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Open ANWR Now to Oil Exploration

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Open ANWR Now to Oil Exploration

Hurricane Katrina Shows Need for More Energy Sources in U.S.

<?xml:namespace prefix = st1 ns = "urn:schemas-microsoft-com:office:smarttags" />Washington, DC, September 20, 2005—Will Congress finally make the right decision this fall and open the Arctic National Wildlife Refuge to oil exploration?  The Competitive Enterprise Institute supports the opening of ANWR to increase domestic oil production and help ensure that Americans continue to have abundant supplies of energy.<?xml:namespace prefix = o ns = "urn:schemas-microsoft-com:office:office" />

 

“Since 1987, environmental pressure groups have blocked every attempt to open ANWR with a collection of bogus arguments, false claims, and irrelevant facts,” said Myron Ebell, director of global warming policy at CEI.  “The damage done by Hurricane Katrina to America's energy supplies should cause Americans to look more closely at the facts.”

 

Contrary to claims by many opponents of oil production in ANWR, the coastal plain is not pristine wilderness.  The Brooks Range and designated wilderness areas are far to the south.  The coastal plain contains former military installations and the Inupiat village of Kaktovik.  The people of Kaktovik officially support oil exploration.  Polls regularly show that 70 percent of Alaskans also support it.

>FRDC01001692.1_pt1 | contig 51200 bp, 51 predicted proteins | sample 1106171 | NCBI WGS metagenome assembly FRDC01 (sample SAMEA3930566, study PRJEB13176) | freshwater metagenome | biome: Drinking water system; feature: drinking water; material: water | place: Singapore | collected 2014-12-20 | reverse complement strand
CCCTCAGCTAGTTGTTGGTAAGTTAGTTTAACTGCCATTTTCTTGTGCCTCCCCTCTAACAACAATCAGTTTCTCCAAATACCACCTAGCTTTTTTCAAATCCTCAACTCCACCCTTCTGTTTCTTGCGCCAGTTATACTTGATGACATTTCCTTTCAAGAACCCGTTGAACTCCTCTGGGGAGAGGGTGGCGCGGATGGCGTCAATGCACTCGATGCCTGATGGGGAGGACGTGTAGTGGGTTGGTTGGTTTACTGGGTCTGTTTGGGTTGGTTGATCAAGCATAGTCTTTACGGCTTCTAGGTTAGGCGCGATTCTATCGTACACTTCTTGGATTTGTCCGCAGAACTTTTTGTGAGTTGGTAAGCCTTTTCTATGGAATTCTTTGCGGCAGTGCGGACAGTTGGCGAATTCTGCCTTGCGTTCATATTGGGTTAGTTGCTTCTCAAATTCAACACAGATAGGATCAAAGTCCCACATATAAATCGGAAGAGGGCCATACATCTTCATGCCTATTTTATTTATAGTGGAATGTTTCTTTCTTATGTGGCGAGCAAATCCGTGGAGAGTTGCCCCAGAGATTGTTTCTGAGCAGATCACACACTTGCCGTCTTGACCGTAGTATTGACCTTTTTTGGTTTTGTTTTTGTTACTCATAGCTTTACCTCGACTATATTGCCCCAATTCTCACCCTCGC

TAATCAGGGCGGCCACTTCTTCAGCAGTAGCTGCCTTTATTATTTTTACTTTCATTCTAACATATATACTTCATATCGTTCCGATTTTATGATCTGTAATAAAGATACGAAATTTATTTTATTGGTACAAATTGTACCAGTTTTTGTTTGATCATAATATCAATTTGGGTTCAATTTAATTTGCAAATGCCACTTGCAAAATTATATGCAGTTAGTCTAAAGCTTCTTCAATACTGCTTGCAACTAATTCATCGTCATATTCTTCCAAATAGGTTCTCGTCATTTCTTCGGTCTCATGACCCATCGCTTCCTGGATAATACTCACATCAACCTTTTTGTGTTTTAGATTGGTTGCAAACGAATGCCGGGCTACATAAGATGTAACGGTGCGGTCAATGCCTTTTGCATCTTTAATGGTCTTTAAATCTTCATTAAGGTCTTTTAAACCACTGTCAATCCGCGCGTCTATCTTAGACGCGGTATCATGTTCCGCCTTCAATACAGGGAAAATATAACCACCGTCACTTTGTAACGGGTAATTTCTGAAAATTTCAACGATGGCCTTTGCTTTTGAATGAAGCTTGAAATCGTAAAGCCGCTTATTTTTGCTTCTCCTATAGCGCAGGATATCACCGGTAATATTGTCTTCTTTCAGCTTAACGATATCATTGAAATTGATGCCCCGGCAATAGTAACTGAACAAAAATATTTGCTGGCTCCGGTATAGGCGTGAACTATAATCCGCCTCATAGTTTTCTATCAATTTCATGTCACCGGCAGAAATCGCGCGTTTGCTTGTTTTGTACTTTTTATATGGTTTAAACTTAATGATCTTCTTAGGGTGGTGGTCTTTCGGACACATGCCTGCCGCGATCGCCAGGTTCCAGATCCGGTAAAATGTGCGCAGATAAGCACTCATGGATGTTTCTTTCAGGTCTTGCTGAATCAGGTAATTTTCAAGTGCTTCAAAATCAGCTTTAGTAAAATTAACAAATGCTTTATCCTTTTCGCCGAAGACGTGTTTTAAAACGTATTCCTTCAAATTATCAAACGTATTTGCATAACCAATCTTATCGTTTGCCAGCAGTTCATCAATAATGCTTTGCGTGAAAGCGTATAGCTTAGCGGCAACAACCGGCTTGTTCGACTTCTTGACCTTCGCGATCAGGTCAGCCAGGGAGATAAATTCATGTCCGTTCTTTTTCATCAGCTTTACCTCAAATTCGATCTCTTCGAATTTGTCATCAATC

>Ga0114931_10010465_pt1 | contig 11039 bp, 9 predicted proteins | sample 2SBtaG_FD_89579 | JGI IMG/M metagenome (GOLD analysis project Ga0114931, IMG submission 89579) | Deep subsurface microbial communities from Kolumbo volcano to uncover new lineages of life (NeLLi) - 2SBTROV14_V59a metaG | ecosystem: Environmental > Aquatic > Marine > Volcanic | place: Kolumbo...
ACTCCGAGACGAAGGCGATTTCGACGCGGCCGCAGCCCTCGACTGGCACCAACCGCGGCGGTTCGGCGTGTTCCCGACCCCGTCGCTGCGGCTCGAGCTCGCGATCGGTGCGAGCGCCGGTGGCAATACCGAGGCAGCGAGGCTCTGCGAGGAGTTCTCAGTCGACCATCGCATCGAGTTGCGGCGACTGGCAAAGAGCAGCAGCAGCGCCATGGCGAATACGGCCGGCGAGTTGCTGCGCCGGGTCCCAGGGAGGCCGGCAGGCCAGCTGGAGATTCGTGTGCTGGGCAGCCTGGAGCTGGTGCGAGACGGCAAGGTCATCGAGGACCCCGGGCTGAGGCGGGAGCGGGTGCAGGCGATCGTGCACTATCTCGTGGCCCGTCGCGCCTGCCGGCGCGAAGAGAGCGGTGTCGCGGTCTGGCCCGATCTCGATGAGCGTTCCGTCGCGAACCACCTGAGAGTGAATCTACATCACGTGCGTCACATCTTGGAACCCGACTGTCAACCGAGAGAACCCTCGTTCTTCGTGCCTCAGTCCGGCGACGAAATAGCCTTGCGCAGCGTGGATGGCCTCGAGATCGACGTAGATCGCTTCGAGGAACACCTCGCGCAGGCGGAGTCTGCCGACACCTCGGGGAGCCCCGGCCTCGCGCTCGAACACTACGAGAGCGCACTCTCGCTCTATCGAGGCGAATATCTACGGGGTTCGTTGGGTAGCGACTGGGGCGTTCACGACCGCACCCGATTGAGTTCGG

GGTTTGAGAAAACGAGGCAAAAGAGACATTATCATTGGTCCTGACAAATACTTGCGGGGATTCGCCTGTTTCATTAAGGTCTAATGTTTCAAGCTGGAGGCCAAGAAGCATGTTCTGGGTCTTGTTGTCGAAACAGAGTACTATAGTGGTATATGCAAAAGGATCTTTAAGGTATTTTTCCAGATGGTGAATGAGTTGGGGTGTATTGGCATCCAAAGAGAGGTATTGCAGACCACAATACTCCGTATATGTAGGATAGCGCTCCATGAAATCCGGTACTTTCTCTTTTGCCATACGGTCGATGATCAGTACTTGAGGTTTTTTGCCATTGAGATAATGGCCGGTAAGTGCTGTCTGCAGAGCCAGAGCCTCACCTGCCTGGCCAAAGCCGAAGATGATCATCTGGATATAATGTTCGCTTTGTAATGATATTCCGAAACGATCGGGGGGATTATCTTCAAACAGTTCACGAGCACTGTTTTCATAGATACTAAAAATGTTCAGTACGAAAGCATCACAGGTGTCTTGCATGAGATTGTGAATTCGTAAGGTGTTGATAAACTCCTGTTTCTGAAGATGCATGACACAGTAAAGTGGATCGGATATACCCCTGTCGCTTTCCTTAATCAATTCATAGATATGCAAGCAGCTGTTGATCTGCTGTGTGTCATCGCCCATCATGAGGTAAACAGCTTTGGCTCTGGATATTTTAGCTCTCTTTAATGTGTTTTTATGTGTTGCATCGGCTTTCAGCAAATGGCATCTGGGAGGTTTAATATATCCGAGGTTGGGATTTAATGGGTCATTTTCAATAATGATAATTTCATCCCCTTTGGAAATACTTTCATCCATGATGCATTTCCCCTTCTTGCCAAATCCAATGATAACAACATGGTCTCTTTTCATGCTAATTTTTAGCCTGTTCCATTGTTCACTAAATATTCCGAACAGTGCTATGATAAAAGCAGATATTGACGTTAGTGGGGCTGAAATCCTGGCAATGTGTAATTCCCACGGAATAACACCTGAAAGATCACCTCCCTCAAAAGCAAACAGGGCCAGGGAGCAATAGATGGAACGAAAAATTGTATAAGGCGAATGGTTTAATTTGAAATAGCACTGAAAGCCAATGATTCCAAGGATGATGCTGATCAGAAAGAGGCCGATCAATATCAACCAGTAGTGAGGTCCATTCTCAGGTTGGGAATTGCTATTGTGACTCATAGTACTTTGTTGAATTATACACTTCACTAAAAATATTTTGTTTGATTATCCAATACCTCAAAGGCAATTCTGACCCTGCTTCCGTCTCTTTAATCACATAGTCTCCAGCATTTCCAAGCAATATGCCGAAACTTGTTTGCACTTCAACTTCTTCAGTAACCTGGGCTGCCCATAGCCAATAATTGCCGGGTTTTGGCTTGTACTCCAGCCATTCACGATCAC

Oil production at Prudhoe Bay has not harmed the caribou herd or led to significant environmental harm. Advances in oil production technology mean that pumping oil in ANWR will pose even fewer environmental risks.  The legislation passed by the House and Senate limits disturbances to the ground to 2,000 acres in the 19 million acre refuge.

 

“Environmental pressure groups have also claimed that ANWR contains very little oil and natural gas,” continued Ebell. “The U. S Geological Survey's best estimate is 10.4 billion barrels of recoverable oil.  That is equivalent to about 30 years of imports from Saudi Arabia, one of our major foreign suppliers. And if the experience of Prudhoe Bay is any guide, there could be much more oil under the coastal plain. The USGS estimated 7 billion barrels at Prudhoe Bay. They have now pumped 13 billion barrels and are still pumping.”

 

While the energy bill that passed Congress in July did not include exploration in ANWR, a provision to do that is being included in the budget reconciliation bill, which will be finalized this fall.